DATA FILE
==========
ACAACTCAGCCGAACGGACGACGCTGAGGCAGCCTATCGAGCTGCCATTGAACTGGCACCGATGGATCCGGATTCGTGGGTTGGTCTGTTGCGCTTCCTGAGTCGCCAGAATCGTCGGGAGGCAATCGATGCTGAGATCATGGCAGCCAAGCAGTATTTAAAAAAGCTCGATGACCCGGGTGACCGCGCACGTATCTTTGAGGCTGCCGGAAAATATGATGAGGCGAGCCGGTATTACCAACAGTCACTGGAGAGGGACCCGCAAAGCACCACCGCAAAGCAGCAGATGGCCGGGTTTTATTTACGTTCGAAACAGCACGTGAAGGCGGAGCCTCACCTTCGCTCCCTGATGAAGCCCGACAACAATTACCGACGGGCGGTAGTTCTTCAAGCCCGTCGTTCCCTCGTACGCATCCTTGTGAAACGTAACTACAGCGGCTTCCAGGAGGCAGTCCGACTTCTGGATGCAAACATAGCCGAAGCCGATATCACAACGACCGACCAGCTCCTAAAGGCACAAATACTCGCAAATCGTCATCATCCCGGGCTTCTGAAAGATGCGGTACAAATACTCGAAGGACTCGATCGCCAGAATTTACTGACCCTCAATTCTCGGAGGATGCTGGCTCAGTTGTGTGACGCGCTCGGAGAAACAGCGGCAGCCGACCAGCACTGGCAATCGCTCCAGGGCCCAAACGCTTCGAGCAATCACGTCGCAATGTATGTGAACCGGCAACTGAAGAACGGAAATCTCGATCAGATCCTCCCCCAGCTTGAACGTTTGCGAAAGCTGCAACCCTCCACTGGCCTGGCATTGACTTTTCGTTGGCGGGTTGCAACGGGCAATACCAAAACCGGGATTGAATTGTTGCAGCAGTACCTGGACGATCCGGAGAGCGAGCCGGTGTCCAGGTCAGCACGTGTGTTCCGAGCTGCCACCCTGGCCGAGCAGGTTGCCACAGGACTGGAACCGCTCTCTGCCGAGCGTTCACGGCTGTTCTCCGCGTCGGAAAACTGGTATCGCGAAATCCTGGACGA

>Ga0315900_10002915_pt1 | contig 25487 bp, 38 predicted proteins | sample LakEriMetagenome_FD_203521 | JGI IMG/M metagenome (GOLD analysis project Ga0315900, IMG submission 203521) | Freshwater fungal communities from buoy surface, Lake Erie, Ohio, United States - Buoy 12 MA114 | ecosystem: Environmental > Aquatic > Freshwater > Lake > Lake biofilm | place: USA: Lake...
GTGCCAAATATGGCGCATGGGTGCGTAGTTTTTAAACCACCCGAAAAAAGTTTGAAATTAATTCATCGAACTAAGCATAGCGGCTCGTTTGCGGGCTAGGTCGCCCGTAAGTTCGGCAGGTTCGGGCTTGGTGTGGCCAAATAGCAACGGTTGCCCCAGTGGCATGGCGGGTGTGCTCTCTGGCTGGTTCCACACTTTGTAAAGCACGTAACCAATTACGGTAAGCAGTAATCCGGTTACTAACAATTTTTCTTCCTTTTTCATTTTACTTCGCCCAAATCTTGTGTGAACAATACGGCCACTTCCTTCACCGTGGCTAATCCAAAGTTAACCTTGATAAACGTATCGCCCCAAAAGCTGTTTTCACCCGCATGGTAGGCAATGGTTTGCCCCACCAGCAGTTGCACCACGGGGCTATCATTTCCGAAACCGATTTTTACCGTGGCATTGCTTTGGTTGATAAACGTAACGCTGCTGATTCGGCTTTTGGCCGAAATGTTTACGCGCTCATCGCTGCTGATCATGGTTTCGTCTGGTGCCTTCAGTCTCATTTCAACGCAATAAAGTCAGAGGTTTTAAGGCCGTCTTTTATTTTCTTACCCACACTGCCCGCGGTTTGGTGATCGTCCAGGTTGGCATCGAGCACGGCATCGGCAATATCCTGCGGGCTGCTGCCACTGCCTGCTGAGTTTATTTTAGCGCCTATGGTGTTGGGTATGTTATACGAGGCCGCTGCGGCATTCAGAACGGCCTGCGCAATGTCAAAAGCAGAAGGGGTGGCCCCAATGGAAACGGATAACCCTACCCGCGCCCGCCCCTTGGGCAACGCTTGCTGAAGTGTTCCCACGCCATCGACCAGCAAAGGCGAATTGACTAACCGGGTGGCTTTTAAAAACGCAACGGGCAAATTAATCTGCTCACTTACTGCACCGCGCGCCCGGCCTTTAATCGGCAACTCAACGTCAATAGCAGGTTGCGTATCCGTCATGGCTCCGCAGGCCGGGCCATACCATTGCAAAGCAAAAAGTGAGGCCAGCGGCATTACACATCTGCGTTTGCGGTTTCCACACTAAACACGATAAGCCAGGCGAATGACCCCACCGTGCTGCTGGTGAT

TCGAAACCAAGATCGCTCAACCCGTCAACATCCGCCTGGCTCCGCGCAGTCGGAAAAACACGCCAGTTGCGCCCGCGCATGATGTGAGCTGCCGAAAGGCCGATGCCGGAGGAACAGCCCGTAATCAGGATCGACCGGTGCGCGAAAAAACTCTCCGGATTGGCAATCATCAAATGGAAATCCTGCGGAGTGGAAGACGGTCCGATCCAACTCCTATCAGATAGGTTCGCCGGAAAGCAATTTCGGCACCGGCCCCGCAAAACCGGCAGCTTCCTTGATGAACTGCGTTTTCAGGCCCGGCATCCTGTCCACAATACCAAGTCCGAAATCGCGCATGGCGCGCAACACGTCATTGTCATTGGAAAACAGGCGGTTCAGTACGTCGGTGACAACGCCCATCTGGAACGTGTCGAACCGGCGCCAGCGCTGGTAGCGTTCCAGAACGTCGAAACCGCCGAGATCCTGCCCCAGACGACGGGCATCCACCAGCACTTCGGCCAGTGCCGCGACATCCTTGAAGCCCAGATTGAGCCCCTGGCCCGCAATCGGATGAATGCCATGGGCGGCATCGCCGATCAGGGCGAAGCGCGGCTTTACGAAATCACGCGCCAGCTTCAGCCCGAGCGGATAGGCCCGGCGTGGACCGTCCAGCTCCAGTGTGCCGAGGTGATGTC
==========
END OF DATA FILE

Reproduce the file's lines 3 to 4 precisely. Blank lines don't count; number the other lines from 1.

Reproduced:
GTGCCAAATATGGCGCATGGGTGCGTAGTTTTTAAACCACCCGAAAAAAGTTTGAAATTAATTCATCGAACTAAGCATAGCGGCTCGTTTGCGGGCTAGGTCGCCCGTAAGTTCGGCAGGTTCGGGCTTGGTGTGGCCAAATAGCAACGGTTGCCCCAGTGGCATGGCGGGTGTGCTCTCTGGCTGGTTCCACACTTTGTAAAGCACGTAACCAATTACGGTAAGCAGTAATCCGGTTACTAACAATTTTTCTTCCTTTTTCATTTTACTTCGCCCAAATCTTGTGTGAACAATACGGCCACTTCCTTCACCGTGGCTAATCCAAAGTTAACCTTGATAAACGTATCGCCCCAAAAGCTGTTTTCACCCGCATGGTAGGCAATGGTTTGCCCCACCAGCAGTTGCACCACGGGGCTATCATTTCCGAAACCGATTTTTACCGTGGCATTGCTTTGGTTGATAAACGTAACGCTGCTGATTCGGCTTTTGGCCGAAATGTTTACGCGCTCATCGCTGCTGATCATGGTTTCGTCTGGTGCCTTCAGTCTCATTTCAACGCAATAAAGTCAGAGGTTTTAAGGCCGTCTTTTATTTTCTTACCCACACTGCCCGCGGTTTGGTGATCGTCCAGGTTGGCATCGAGCACGGCATCGGCAATATCCTGCGGGCTGCTGCCACTGCCTGCTGAGTTTATTTTAGCGCCTATGGTGTTGGGTATGTTATACGAGGCCGCTGCGGCATTCAGAACGGCCTGCGCAATGTCAAAAGCAGAAGGGGTGGCCCCAATGGAAACGGATAACCCTACCCGCGCCCGCCCCTTGGGCAACGCTTGCTGAAGTGTTCCCACGCCATCGACCAGCAAAGGCGAATTGACTAACCGGGTGGCTTTTAAAAACGCAACGGGCAAATTAATCTGCTCACTTACTGCACCGCGCGCCCGGCCTTTAATCGGCAACTCAACGTCAATAGCAGGTTGCGTATCCGTCATGGCTCCGCAGGCCGGGCCATACCATTGCAAAGCAAAAAGTGAGGCCAGCGGCATTACACATCTGCGTTTGCGGTTTCCACACTAAACACGATAAGCCAGGCGAATGACCCCACCGTGCTGCTGGTGAT

TCGAAACCAAGATCGCTCAACCCGTCAACATCCGCCTGGCTCCGCGCAGTCGGAAAAACACGCCAGTTGCGCCCGCGCATGATGTGAGCTGCCGAAAGGCCGATGCCGGAGGAACAGCCCGTAATCAGGATCGACCGGTGCGCGAAAAAACTCTCCGGATTGGCAATCATCAAATGGAAATCCTGCGGAGTGGAAGACGGTCCGATCCAACTCCTATCAGATAGGTTCGCCGGAAAGCAATTTCGGCACCGGCCCCGCAAAACCGGCAGCTTCCTTGATGAACTGCGTTTTCAGGCCCGGCATCCTGTCCACAATACCAAGTCCGAAATCGCGCATGGCGCGCAACACGTCATTGTCATTGGAAAACAGGCGGTTCAGTACGTCGGTGACAACGCCCATCTGGAACGTGTCGAACCGGCGCCAGCGCTGGTAGCGTTCCAGAACGTCGAAACCGCCGAGATCCTGCCCCAGACGACGGGCATCCACCAGCACTTCGGCCAGTGCCGCGACATCCTTGAAGCCCAGATTGAGCCCCTGGCCCGCAATCGGATGAATGCCATGGGCGGCATCGCCGATCAGGGCGAAGCGCGGCTTTACGAAATCACGCGCCAGCTTCAGCCCGAGCGGATAGGCCCGGCGTGGACCGTCCAGCTCCAGTGTGCCGAGGTGATGTC